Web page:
BETHPAGE, N.Y. – A decades-long toxic cleanup around the former aerospace plant that helped land a man on the moon is getting renewed scrutiny after groundwater tests showed a potential carcinogen spreading deeper and toward nearby Long Island communities.
Officials revealed this month that the 4.5 mile by 3.5 mile plume of underground contamination in Bethpage is moving deeper than ever. High concentrations of the industrial solvent trichloroethylene, or TCE, were found more than 60 stories below ground.
Readings show the plume is moving farther south toward untainted public wells, officials said.
“Unless they figure a way to reach it, locate it and extract it, you’re looking at a much longer range of a high contamination area that they will have to contend with,” warned Sarah Meyland, associate professor of environmental technology at New York Institute of Technology.
The contamination is emanating from a 600-acre property that was once home to Grumman Aerospace Corp., the U.S. Navy and other associated defence industries. Grumman built an armada of aircraft used during the Cold War, as well as the lunar module that landed astronauts on the moon.
Northrop-Grumman ceased manufacturing operations at the site in 1996 but maintains facilities on the property. The company says it has spent $120 million and the Navy another $80 million on plume-remediation efforts, including water filtration plants, wells and other facilities to monitor the contamination. Both say they are committed to addressing future concerns.
At a public meeting earlier this month, officials confirmed that high levels of TCE were found in groundwater 620 feet below ground.
“Most of the high concentrations have not been that deep,” Rich Humann, president and CEO of H2M, an engineering firm representing the Bethpage Water District and several neighbouring water suppliers. “The deeper it gets shows that it’s moving and that might be more difficult to address. It was a very high concentration.”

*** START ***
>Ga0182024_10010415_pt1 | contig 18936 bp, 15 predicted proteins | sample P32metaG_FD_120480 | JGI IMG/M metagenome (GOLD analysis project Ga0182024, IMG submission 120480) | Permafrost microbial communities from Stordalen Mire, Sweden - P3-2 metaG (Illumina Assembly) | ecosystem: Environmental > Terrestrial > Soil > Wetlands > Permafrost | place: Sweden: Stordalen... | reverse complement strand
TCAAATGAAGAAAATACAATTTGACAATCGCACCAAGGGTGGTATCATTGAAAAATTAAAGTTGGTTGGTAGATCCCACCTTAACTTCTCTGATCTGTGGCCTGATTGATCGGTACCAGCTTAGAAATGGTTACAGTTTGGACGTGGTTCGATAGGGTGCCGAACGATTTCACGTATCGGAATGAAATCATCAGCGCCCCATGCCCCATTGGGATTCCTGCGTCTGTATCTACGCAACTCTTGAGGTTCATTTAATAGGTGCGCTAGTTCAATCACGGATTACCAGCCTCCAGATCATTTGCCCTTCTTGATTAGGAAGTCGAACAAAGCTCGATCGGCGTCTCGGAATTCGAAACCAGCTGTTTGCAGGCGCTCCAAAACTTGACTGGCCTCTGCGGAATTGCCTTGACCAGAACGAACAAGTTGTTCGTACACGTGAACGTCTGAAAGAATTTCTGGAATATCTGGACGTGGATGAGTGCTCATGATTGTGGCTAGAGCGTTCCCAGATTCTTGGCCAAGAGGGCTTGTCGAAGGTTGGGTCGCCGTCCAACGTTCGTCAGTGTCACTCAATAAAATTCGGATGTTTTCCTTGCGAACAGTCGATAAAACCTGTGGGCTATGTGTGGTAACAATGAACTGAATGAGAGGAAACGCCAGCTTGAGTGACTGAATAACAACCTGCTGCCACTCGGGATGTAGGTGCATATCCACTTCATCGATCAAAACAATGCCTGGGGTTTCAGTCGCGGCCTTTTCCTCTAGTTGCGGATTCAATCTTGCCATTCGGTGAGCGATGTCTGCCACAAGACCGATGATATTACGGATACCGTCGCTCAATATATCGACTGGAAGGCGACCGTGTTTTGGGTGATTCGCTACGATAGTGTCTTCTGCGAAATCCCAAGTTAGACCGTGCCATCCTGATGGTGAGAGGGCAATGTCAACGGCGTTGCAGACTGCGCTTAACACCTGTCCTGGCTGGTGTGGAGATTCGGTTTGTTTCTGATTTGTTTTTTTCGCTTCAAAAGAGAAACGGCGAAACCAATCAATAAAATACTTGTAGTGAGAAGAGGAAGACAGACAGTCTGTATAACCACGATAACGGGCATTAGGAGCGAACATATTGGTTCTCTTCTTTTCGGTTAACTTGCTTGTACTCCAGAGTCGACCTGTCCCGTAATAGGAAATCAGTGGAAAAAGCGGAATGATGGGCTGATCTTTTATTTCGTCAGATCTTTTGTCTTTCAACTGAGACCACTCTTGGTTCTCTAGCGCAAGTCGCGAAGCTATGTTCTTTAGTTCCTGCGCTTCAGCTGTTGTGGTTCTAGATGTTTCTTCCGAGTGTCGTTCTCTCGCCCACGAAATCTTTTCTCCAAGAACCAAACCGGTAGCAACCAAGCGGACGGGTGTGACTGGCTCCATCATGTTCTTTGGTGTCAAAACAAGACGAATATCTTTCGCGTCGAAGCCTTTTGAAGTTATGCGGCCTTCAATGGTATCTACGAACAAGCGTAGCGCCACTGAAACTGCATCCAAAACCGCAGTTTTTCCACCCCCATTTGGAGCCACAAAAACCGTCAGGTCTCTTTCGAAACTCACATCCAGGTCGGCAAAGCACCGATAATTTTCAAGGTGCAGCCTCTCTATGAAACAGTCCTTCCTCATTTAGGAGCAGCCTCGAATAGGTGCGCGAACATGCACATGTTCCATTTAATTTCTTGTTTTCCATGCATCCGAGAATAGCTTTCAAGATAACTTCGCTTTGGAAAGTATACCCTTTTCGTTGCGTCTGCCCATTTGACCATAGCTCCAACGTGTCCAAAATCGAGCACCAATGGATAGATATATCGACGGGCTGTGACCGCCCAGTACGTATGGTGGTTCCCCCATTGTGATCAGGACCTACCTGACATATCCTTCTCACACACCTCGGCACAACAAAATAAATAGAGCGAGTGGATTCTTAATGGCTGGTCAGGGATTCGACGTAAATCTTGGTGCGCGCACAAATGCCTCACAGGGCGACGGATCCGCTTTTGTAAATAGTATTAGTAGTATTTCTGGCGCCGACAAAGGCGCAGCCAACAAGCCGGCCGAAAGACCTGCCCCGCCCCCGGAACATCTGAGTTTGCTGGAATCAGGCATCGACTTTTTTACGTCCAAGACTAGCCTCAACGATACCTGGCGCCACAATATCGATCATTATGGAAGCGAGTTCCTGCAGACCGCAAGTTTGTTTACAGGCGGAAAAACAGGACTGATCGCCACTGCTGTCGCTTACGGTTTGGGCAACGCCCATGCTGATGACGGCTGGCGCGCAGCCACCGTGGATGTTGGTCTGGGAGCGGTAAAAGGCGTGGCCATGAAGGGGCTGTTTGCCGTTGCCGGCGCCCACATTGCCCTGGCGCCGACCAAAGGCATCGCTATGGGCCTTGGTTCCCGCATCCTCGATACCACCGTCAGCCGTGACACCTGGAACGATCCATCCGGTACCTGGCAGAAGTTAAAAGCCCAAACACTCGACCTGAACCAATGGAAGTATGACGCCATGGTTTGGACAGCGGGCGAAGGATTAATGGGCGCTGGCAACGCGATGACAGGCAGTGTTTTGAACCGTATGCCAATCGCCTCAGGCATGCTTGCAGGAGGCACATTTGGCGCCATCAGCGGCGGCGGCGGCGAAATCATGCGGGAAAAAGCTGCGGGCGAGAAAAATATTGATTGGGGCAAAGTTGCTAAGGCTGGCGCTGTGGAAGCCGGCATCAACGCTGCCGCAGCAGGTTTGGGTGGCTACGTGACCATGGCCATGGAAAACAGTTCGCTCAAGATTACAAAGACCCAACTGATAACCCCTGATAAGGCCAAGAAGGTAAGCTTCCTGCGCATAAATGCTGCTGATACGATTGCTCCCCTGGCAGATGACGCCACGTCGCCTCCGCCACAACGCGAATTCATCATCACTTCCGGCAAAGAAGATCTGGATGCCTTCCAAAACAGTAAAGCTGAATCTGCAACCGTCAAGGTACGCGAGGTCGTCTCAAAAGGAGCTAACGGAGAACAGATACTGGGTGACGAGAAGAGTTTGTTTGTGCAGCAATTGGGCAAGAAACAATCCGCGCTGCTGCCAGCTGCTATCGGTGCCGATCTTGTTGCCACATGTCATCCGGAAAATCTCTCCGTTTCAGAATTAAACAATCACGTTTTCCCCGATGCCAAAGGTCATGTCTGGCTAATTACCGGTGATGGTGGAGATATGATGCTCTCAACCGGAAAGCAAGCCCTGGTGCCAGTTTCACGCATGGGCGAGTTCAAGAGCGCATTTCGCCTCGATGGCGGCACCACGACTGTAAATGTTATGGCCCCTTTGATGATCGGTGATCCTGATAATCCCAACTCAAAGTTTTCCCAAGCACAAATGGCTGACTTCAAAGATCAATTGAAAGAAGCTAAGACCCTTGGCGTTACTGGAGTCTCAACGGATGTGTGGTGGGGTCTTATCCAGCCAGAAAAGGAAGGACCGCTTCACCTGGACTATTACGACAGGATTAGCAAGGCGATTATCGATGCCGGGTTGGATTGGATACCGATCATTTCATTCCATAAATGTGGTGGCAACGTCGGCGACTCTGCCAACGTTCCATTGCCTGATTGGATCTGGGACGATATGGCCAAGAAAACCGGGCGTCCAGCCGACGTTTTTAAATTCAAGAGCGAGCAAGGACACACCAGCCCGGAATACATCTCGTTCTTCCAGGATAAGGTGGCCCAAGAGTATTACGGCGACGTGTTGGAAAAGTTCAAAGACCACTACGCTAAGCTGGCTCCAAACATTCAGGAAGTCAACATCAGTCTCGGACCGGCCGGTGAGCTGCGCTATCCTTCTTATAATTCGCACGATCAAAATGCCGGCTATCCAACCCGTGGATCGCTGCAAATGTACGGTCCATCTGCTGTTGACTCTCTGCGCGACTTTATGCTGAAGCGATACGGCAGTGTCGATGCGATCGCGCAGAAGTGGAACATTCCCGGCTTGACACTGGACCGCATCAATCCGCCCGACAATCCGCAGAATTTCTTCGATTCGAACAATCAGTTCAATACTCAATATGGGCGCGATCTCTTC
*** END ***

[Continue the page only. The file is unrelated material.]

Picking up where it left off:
Officials at the Massapequa Water District — south of Bethpage — said readings indicate the contamination is imperiling clean wells in that community. “We’re sitting here watching this plume move toward us,” said Stan Carey, the water district superintendent. “TCE is the primary compound and over time the readings seem to be increasing.”
Lora Fly, remedial project manager for the Naval Facilities Engineering Command, the entity overseeing the Navy cleanup, said investigators will attempt to determine whether the higher levels are the result of new contamination, or spreading from the pre-existing plume.
There has been no indication that any of the treated water from the site poses any health risk to the public and surrounding communities; the dispute centres primarily on methods for treating the plume. About 250,000 residents live in the area in southeastern Nassau County, about 45 minutes east of New York City.
Local environmentalists and elected officials have complained for years that the state Department of Environmental Conservation, which oversees the cleanup, has allowed Northrop-Grumman and the Navy to employ so-called wellhead treatment, where the tainted water is decontaminated in water treatment plants before it is sent to customers.
Others prefer what they say is a more aggressive hydraulic alternative, in which wells are drilled at the edges of the plume to not only decontaminate the water, but prevent it from migrating further.
Local elected officials and water company experts held a news conference Tuesday to call for Gov. Andrew Cuomo to sign legislation that would require the state Department of Environmental Conservation to consider the more expensive alternative. Assemblyman Joseph Saladino, who sponsored the bill, estimates that alternative could end up costing as much as $500 million.
A spokesman for the governor said Monday he has yet to receive the legislation for consideration. The governor has until the end of the year to act on it.
Adrienne Esposito, executive director of the Citizens Campaign for the Environment, said at Tuesday’s press conference that passage of the legislation would “guarantee active interception of these toxic plumes before they get to a number of public water supply wells.”
Meanwhile, residents have a spectrum of health and economic concerns.
“It’s nerve-wracking,” said Richard Armbruster, 53, a lifelong resident of Bethpage who said his family only drinks bottled water.
“A lot of people are nervous, but I think it’s about property values. Our assets are in the house you own. You try to take care of it. It’s a nice neighbourhood but you don’t know what’s going on underneath you.”